Letters from Eurydice

Hi,
this is Steve Hendrickson, a local actor living in the Twin Cities and
an Artistic Associate of Ten Thousand Things Theater (hereafter known
as TTT). I’ve been asked by The Rake to do a blog on TTT’s upcoming
production of Eurydice. TTT is the brainchild of Michelle
Hensley, who founded the company in LA and then moved it here to the
Twin Cities. TTT is distinctive in that is has no permanent theatre
venue. Instead, TTT takes it’s productions to people who might
otherwise never be able to experience a live theatrical performance. We
tour prisons, homeless shelters, drug rehab facilities and other sites
who minister to the poor and otherwise disenfranchised of our society. (We
also do two weeks of paid public performances. These occur the first
two weekends in March at the Open Book and Minnesota Opera Center.
Check the website below for dates and move fast, these performances
sell out fast.)
We perform for these audiences, not out of charity
or pity, but to acknowledge our common humanity and facilitate a
wonderful barter: our audiences participate in the wealth of a live
performance and, through them, we re-explore, re-imagine and
re-invigorate theater.

OK, lofty grant-proposal words. In common parlance, here’s how they translate:

Being a TTT actor is hard. TTT shows tour
and must play in spaces not designed for performance- gymnasiums,
cafeterias, lobbies, etc. Of necessity then, the productions must be
spare. There is no theatrical lighting- we perform in whatever light
the room offers, frequently fluorescent. Everything we bring, sets,
props, musical instruments, etc. Must fit in the back of one small
rental van. The company (frequently at 9:30am) unloads the van, sets
everything up, get dressed in a classroom or bathroom or no room at all,
plays the show, stays and talks with the audience if they’re willing
and able, takes down the set, packs it back into the van and heads home.

But
because TTT shows are spare, they focus almost exclusively on the text
of the play, it’s characters and their relationships. TTT presents
theatre at it’s most essential, reductive level. There’s an old adage:
you need four elements for a theatre: an audience, a player, a passion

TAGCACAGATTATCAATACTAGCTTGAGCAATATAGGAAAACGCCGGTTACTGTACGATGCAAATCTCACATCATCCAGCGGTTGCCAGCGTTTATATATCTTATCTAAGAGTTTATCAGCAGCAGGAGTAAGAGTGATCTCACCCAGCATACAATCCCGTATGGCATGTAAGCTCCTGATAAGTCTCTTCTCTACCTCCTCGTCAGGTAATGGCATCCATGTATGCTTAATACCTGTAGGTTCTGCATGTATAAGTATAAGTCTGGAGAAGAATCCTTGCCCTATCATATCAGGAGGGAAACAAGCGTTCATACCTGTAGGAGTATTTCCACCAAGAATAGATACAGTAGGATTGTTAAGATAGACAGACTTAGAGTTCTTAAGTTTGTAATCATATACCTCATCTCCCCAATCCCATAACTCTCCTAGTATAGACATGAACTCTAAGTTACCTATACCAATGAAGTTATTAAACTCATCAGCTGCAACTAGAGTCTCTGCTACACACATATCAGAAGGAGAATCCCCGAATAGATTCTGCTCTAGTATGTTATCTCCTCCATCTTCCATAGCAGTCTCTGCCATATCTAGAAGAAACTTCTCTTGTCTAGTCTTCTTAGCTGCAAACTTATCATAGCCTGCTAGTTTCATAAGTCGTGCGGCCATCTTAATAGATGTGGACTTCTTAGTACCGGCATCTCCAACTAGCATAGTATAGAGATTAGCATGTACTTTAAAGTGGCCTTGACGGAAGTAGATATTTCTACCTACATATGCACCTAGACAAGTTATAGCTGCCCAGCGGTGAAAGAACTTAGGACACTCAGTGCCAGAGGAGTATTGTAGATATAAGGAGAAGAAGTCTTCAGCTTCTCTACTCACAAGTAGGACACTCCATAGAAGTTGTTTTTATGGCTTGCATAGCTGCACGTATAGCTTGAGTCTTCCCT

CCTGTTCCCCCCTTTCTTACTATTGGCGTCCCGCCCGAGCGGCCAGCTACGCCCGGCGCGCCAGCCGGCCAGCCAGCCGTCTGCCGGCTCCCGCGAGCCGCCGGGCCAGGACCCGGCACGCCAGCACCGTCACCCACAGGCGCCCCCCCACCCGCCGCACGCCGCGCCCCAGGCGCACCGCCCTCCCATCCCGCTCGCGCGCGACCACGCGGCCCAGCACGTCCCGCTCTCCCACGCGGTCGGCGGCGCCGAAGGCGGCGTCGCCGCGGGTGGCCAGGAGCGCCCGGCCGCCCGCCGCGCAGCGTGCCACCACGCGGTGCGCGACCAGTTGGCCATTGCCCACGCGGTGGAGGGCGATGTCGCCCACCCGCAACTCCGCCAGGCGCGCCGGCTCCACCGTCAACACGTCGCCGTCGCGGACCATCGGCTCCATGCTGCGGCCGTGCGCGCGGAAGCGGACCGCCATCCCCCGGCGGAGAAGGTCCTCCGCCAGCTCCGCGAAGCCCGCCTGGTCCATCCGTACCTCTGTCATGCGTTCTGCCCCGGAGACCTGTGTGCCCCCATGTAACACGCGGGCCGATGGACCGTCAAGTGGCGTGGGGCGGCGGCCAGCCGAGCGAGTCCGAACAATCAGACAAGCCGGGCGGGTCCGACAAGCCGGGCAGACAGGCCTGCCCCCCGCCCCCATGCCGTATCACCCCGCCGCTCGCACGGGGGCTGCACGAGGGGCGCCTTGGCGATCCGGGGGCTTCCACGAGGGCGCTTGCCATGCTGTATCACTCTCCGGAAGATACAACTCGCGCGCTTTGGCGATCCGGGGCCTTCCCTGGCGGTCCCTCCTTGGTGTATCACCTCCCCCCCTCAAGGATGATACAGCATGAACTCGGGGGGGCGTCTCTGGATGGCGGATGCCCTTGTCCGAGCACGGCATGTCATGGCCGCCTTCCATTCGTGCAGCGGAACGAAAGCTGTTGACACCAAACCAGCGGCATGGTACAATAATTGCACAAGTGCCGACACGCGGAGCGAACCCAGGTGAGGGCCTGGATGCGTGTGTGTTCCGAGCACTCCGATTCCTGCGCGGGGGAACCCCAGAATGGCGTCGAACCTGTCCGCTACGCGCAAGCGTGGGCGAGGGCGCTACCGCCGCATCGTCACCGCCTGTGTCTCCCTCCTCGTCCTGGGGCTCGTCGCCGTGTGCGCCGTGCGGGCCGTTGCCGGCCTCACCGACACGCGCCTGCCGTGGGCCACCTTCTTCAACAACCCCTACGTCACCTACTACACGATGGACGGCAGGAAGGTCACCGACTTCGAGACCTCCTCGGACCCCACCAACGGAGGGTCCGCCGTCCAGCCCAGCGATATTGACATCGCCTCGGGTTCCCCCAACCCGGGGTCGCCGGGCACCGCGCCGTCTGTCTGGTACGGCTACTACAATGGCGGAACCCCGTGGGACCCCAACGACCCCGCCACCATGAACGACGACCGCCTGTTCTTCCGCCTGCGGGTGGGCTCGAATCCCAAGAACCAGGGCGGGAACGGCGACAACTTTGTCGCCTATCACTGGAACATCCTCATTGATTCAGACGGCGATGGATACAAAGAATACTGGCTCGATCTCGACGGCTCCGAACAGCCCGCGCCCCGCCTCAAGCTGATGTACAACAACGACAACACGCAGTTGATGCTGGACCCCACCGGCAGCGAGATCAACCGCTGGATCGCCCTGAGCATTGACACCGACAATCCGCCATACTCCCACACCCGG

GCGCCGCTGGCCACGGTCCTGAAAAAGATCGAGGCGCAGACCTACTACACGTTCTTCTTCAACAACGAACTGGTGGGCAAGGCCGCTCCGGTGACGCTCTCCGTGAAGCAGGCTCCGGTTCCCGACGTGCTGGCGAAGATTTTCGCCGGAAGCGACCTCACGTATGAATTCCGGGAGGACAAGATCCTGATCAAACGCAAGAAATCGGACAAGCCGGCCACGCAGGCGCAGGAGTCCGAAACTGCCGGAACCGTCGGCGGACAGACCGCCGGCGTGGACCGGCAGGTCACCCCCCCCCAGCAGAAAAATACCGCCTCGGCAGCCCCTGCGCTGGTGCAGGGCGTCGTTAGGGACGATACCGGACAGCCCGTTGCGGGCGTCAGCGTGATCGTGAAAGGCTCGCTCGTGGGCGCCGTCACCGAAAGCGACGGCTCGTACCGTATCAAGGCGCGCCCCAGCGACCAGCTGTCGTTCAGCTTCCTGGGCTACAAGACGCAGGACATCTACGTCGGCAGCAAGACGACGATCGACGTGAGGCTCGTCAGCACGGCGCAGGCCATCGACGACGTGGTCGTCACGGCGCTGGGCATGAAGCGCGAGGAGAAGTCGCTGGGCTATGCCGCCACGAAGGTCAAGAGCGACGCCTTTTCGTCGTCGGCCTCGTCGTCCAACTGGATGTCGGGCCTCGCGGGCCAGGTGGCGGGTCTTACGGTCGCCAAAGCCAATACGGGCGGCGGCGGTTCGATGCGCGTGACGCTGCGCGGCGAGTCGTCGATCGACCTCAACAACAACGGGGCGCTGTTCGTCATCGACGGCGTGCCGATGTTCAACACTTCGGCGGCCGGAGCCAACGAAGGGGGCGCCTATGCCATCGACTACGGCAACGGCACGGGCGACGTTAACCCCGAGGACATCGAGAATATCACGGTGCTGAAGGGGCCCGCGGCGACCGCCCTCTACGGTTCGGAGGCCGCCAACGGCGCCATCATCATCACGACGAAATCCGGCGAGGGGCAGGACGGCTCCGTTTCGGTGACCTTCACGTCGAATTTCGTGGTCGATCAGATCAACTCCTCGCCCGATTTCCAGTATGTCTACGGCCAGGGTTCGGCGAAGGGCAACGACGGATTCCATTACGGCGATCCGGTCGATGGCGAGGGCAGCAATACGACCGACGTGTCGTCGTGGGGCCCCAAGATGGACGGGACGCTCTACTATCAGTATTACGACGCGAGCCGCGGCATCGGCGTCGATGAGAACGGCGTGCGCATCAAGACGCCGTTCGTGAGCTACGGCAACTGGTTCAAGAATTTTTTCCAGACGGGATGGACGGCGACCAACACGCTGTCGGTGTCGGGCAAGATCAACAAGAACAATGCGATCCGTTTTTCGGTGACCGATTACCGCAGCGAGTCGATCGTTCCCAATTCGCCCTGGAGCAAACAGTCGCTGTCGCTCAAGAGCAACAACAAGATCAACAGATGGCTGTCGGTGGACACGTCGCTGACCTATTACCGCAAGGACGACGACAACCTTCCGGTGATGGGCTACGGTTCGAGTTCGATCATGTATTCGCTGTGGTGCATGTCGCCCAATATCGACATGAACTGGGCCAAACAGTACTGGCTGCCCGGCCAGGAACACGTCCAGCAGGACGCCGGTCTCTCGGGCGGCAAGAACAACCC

and a place to stand. There can be no disguising the shortcomings of a
TTT production through dazzling scenery, lighting and special effects.
It’s just the actors and the audience, an arrangement at once
terrifying and exhilarating because…

Our
audiences are smart. Not educated, perhaps (though you would be
surprised at how often they’ll quote Shakespeare back at you), but you
can’t survive on a poverty level income without knowing a bit about the
world, the people in it and how they think and engage with each other.
They recognize dishonesty, deception and plain bullshit five miles away
whether upwind or down and have no reservations about letting the
characters in a play (or the actors playing them) know when something
smells. These audiences are used to dealing with officials in power,
where the wrong form or the wrong word could mean the difference in
getting a hot meal or a warm bed on a twenty below night in St. Paul.
In non-prison venues if they don’t like the show, they leave, usually
with a "this is bullshit!" for us to remember them by. On the other
hand, true kindness, compassion, generosity and love are also quickly
noted, prized and embraced. TTT audiences can be openly engaged,
enchanted, enthralled. With the intelligence of adults but seldom any
of the reserve of traditional audiences, they are the closest modern
equivalent we have to the groundlings of Shakespeare’s Globe Theatre.
Hamlet, sword in hand and pondering the killing of King Claudius as he
is praying asks "and so he goes to heaven, And so am I reveng’d?"

Audiences at the Guthrie may think things like "No, wait!" or "do that motherfucker!" TTT audiences will say them, no, shout
them. And, gentle readers, let me say when that happens there is no
situation close to it. It is one of the most exciting, visceral
theatrical experiences anyone, actor or audience member, can undergo.

Which
is why, for most local actors, working on A TTT production is a highly
prized gig. TTT attracts some pretty impressive talent: Sally Wingert,
Bob Davis, Sonja Parks, Richard Ooms, Kate Eifrig, Jim Lichtscheidl,
Kevin Kling, Norah Long and Bradley Greenwald, to name only a handful,
have all been tapped by TTT and I suspect are eager to return.

So TTT is something extraordinary among extraordinary theatres. Next time, I’ll write about our current production, Eurydice by Sarah Ruhl.

For more information on Eurydice and all things TTT visit our website at http://www.tenthousandthings.org